We saw that both files contained two references and these had been validated by the senior manager. Copies of documentation were taken to ensure the staff member's identity, for example a passport or driving licence.  We saw that an Independent Safeguarding Authority (ISA) first response had been undertaken prior to the staff member starting work at the home and a satisfactory Disclosure and Debarring Service (DBS) certificate was received shortly afterwards. A DBS or criminal record check is undertaken to ensure that the staff member was a suitable person to work with vulnerable adults.

We looked at a third file and raised concerns about the references on the file. The provider may wish to note that where an employee has worked previously with children and vulnerable adults then they must check, as far as is reasonably practical, with this type of employer as the reason why the person left their employment.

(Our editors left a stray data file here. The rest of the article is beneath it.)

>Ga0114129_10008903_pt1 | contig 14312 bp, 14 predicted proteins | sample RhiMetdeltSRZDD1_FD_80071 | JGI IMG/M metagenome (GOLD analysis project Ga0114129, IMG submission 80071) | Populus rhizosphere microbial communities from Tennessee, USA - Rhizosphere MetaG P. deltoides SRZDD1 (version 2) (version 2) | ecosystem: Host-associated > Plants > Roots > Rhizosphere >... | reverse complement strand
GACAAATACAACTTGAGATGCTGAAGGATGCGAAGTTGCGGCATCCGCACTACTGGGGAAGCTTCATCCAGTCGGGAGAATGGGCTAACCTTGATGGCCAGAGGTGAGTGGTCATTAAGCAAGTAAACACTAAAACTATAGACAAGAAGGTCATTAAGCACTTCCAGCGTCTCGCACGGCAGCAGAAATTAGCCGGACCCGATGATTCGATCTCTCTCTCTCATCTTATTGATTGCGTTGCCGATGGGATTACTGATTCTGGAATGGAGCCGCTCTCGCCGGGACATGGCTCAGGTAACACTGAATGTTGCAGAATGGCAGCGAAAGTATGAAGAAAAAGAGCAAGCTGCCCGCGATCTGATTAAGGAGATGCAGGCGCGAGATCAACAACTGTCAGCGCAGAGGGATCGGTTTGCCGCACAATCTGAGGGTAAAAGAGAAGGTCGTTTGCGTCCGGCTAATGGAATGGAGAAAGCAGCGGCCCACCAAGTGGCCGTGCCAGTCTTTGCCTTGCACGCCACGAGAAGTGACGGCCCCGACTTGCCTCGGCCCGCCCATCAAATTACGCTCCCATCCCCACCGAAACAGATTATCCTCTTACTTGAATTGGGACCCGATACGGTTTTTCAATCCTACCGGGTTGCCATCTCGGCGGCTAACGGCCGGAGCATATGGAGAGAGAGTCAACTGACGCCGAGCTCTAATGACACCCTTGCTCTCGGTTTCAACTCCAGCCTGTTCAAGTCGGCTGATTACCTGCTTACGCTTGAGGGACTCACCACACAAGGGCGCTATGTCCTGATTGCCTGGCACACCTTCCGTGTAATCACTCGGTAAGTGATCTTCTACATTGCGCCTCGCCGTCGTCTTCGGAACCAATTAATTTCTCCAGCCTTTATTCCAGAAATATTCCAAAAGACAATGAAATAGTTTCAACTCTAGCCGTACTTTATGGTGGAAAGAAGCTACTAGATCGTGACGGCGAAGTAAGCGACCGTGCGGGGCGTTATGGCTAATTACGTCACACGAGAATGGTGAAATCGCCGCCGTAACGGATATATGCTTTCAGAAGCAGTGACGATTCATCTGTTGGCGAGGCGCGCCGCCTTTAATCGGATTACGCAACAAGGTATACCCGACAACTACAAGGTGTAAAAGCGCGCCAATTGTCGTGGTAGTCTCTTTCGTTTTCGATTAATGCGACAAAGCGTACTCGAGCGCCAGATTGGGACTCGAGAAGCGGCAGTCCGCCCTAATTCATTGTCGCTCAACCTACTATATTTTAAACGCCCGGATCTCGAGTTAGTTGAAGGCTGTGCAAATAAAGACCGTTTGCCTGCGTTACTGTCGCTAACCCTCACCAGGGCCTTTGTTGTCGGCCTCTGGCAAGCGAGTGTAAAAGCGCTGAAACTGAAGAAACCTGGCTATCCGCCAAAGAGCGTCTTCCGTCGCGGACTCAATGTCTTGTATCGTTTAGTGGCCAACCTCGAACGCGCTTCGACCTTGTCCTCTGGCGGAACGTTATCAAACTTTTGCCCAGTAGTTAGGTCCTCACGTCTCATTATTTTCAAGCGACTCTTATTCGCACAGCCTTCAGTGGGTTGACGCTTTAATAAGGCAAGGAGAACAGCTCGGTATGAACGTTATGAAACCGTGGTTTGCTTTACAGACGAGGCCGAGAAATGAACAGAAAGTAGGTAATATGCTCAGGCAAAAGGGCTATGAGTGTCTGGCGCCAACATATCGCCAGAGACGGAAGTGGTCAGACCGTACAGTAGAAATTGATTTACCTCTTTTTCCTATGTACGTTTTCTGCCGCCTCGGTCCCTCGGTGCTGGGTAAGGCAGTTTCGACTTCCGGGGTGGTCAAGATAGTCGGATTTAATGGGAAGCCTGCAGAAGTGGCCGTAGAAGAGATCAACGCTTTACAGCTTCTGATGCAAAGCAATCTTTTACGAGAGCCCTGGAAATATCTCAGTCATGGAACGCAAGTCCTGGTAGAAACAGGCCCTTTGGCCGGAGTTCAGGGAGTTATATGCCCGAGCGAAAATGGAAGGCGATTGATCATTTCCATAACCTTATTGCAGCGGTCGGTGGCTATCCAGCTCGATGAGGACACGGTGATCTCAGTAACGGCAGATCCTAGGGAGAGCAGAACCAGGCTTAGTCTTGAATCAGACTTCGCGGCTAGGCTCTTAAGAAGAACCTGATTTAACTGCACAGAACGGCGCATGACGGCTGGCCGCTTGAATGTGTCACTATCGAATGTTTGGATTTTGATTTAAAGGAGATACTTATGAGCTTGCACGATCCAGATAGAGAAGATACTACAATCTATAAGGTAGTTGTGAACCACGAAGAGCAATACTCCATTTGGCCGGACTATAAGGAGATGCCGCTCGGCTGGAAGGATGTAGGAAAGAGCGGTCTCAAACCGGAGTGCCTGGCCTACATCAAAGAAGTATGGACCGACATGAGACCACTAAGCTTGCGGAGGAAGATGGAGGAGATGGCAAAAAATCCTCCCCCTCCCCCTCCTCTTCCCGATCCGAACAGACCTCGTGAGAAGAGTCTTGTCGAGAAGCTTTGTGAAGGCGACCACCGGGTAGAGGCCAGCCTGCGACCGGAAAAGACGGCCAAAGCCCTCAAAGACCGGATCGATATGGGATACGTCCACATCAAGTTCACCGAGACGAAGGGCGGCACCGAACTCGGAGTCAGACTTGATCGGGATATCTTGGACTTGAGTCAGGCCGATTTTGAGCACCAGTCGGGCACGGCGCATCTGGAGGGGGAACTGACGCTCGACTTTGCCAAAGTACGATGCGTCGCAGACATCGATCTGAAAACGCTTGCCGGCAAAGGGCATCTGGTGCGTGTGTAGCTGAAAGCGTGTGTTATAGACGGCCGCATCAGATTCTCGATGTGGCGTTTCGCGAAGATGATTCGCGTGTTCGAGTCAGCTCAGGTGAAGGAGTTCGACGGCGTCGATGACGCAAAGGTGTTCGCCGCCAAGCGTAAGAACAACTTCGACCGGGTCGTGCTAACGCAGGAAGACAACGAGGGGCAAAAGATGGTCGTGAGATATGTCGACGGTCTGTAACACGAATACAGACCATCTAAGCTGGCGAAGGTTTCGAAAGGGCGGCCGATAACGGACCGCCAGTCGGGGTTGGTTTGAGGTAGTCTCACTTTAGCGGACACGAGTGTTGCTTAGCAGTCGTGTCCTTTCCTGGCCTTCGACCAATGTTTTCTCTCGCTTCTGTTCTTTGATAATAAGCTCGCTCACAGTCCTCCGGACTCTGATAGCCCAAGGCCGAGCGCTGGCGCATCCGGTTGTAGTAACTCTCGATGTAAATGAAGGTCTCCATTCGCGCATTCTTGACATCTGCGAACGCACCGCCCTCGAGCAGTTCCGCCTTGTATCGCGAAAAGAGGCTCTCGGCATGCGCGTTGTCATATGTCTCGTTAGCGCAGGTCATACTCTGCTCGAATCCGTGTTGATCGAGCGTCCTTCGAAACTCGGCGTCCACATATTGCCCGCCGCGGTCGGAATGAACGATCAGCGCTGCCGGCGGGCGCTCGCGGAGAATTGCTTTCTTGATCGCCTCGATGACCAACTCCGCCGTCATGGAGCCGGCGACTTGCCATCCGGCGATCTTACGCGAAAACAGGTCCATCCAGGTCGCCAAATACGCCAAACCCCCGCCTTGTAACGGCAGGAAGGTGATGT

The senior manager told us that all staff members were interviewed prior to being offered a position. We saw copies of the interview questions asked and responses from the staff member on the employment files. All staff members appointed had to complete a three month probationary period which was reviewed on a weekly basis until the period had been completed to ensure the staff member was suitable to work with people living at the home.

Induction records we saw showed that before a new staff member worked directly with people living at the home they were introduced to them. They were also made aware of policies and procedures, the homes aims and objectives, health and safety issues that included a fire drill, how the fire alarm worked and how to use the lift in an emergency.

Where a staff member held a relevant qualification, for example a National Vocational Qualification (NVQ) in health and social care they were asked questions to check their level of competence. Questions included for example their understanding of people's rights to dignity and respect, rights and choices and to maintain their independence as much as was individually possible.

Questions also included the staff member's understanding of whistleblowing, equal opportunities, cultural needs, confidentiality, disclosure of information to others, consent, person centred planning and the importance of being reliable and dependable.